• His own behavior reinforced what he believed. This story shows that he had a vision of good moral behavior and he understood the strategy for its implementation.
  • He lived his live by the idea that "honesty is the best policy" and that there was an intrinsic value to being honest
  • The role of top executives is paramount in establishing the culture within which business activity takes place.
  • A set of principles guided Penney's behavior and he practiced what he believed. This example shows that creating a culture where dishonest behavior will not be tolerated is critical.
Creating and Maintaining Ethical Work Climates: Anomie in the workplace and Implications for Managing ChangeDeborah Vidaver Cohen
  • Unethical conduct can emerge in organizations when management places excessively strong emphasis on goal attainment, without a corresponding focus on observing legitimate procedures to accomplish the goals set forth.
  • This can happen through both the formal and informal dimensions of the organization's culture.
  • It is critical for leaders today to resolutely address unethical behavior in their institutions, "bad ethics is bad business."
  • Creating more ethical work climates can have broader implications for moral conduct across the social spectrum.
  • Creating and maintain an ethical work climate to reduce unethical behavior in detail and strategies for managing change.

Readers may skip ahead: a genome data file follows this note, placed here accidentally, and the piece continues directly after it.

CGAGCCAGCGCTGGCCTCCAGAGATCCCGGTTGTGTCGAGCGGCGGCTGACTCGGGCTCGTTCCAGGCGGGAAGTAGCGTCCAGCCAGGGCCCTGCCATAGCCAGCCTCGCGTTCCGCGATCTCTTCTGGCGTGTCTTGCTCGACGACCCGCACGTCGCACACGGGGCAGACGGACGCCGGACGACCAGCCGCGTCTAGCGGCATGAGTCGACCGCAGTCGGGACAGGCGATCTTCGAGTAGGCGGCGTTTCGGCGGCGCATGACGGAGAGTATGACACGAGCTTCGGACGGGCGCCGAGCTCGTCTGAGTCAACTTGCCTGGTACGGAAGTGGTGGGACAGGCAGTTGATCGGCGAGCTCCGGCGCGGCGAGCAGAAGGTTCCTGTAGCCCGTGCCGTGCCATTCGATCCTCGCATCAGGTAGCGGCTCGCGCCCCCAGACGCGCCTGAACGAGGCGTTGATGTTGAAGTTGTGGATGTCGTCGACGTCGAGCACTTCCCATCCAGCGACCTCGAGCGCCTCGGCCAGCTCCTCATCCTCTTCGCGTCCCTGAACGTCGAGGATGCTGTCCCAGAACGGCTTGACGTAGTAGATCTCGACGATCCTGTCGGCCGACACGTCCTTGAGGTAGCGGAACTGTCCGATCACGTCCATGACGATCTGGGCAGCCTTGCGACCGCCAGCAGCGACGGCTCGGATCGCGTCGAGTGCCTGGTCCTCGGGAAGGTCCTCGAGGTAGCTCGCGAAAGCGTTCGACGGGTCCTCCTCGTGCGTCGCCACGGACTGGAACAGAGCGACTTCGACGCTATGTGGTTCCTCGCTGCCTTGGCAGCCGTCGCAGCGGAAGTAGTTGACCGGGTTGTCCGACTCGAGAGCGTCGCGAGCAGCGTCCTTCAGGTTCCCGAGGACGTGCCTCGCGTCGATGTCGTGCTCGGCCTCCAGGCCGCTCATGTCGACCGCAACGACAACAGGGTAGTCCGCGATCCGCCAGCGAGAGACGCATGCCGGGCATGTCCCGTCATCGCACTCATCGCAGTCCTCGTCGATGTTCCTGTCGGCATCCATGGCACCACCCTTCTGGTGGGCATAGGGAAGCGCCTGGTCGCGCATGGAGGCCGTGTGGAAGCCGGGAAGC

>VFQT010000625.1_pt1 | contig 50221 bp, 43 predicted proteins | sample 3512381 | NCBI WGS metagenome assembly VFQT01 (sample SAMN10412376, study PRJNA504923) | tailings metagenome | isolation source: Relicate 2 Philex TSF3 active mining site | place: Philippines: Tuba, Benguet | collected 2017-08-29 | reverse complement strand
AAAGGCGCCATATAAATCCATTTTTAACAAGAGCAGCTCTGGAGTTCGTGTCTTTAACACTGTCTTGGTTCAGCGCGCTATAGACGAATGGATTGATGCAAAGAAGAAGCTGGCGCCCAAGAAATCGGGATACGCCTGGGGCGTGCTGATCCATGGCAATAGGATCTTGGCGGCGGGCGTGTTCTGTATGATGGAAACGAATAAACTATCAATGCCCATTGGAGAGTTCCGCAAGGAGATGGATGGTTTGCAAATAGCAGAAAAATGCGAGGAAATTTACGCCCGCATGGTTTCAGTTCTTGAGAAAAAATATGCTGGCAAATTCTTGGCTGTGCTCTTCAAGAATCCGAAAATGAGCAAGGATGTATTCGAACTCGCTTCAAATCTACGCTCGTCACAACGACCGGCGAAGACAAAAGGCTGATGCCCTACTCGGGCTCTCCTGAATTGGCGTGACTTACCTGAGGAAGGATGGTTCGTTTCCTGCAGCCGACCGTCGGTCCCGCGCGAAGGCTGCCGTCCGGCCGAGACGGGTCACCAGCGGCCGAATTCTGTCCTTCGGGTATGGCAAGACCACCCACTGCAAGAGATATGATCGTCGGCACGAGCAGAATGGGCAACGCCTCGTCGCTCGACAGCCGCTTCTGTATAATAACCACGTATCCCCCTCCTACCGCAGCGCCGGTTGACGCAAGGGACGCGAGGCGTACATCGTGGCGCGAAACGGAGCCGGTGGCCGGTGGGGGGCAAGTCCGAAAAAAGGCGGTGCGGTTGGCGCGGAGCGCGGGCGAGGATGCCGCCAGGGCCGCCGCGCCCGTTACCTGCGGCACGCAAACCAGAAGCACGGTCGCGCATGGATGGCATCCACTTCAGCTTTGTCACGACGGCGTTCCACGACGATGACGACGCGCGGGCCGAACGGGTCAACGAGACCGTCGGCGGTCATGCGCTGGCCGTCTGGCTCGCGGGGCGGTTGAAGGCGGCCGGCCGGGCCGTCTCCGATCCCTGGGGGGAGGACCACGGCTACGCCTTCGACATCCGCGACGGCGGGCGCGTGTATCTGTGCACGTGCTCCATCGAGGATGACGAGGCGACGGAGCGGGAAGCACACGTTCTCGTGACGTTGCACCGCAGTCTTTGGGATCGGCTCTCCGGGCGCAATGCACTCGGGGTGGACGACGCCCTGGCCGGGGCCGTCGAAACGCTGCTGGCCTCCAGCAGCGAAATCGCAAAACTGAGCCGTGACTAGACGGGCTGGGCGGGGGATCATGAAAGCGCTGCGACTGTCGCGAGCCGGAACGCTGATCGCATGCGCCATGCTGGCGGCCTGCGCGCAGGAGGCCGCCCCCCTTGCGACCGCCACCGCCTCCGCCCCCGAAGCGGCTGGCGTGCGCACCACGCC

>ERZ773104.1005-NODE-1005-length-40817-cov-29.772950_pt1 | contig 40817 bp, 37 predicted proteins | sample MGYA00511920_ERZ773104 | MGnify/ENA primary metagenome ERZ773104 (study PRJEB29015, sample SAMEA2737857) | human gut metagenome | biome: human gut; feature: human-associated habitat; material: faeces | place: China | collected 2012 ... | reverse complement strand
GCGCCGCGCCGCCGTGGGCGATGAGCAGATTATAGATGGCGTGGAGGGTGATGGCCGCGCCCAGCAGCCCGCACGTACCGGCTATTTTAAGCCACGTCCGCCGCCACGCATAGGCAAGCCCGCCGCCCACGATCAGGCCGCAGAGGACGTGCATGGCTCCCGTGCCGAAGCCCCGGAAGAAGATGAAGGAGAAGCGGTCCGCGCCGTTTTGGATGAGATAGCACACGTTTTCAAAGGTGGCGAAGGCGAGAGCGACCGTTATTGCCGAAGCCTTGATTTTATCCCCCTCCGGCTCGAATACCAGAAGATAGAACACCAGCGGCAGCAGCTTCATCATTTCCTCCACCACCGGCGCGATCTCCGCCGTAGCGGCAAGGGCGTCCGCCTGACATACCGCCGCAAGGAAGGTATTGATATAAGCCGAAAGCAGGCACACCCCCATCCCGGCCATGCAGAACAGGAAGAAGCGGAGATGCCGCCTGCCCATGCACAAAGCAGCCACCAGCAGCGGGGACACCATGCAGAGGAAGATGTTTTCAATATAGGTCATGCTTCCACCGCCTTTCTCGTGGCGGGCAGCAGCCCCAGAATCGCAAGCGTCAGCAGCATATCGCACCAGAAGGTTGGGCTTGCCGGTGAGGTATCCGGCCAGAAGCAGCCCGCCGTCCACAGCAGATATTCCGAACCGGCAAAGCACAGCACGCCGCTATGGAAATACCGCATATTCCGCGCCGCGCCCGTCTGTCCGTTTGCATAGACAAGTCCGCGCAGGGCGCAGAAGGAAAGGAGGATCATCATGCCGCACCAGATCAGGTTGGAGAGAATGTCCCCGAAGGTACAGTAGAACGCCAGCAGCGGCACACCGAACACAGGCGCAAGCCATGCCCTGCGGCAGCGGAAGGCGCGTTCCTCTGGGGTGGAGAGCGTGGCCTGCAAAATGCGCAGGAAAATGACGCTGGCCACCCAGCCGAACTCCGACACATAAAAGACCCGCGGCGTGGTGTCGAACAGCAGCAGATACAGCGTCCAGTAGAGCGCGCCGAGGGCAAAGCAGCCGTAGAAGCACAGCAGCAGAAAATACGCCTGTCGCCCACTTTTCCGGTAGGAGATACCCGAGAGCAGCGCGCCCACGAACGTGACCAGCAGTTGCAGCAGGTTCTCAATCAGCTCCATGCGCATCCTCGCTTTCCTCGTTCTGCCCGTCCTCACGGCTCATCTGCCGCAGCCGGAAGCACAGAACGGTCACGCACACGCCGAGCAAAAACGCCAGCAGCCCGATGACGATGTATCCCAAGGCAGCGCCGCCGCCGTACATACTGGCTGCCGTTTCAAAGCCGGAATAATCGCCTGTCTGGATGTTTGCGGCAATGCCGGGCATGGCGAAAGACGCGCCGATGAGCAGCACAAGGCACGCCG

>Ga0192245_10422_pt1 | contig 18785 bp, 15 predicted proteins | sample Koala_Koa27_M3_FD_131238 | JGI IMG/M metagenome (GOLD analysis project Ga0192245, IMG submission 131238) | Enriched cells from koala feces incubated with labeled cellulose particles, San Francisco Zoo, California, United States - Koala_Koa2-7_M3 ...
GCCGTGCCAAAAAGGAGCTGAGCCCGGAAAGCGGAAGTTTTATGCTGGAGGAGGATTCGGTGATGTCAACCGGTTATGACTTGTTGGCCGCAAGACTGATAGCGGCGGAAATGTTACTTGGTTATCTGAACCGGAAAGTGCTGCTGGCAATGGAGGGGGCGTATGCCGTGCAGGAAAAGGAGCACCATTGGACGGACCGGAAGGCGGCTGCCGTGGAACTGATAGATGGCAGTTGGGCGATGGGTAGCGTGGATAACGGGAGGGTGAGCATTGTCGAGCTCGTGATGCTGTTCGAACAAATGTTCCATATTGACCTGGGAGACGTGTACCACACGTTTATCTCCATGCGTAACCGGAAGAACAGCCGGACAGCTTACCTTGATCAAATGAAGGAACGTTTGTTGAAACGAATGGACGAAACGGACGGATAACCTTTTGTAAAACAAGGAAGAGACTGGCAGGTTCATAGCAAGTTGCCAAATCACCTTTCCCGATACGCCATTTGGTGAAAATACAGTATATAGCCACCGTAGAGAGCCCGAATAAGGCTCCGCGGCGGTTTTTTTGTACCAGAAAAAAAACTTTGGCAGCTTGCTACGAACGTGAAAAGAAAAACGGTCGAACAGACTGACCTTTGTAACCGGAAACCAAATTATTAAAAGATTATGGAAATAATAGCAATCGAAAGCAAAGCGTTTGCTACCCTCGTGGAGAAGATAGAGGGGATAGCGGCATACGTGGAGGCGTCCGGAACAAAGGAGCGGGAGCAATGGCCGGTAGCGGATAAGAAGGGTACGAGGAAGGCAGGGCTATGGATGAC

exercise 1
Exercise 1

The exercise is helpful to do with your employees/group to bring up a number of ethical issues. Discussing ethical issues and having an idea of how you would handle some common ethical issues can help you handle less common ethical issues. It is also helpful to gauge how your employees interpret some of the scenarios, of they even see the ethical conflict involved. I chose this chapter because when starting a business your ethical culture is important and not something that you want to take for granted, rather something you need to be proactive in addressing. 1. Receiving a Holiday Gift:A supplier sends a basket of expensive foodstuffs to your home at Christmas with a card: "We hope you and your family enjoy the 'goodies.'". What action(s) might you want to take?2. Sales Expense:The purchasing manager for a large company agrees to give you an order (their first), expecting you agree to make a $200 donation to his favorite charity, a local youth sports team. How do you respond? 3. Sales Expense Reimbursement:A customer executive from Southeast Asia will visit your HQ facility and meet with your executive team. Your independent Southeast Asian agent requests that you reimburse the customer for his expenses, including expenses that could violate your company's policies. The agent will reimburse you. How do you proceed?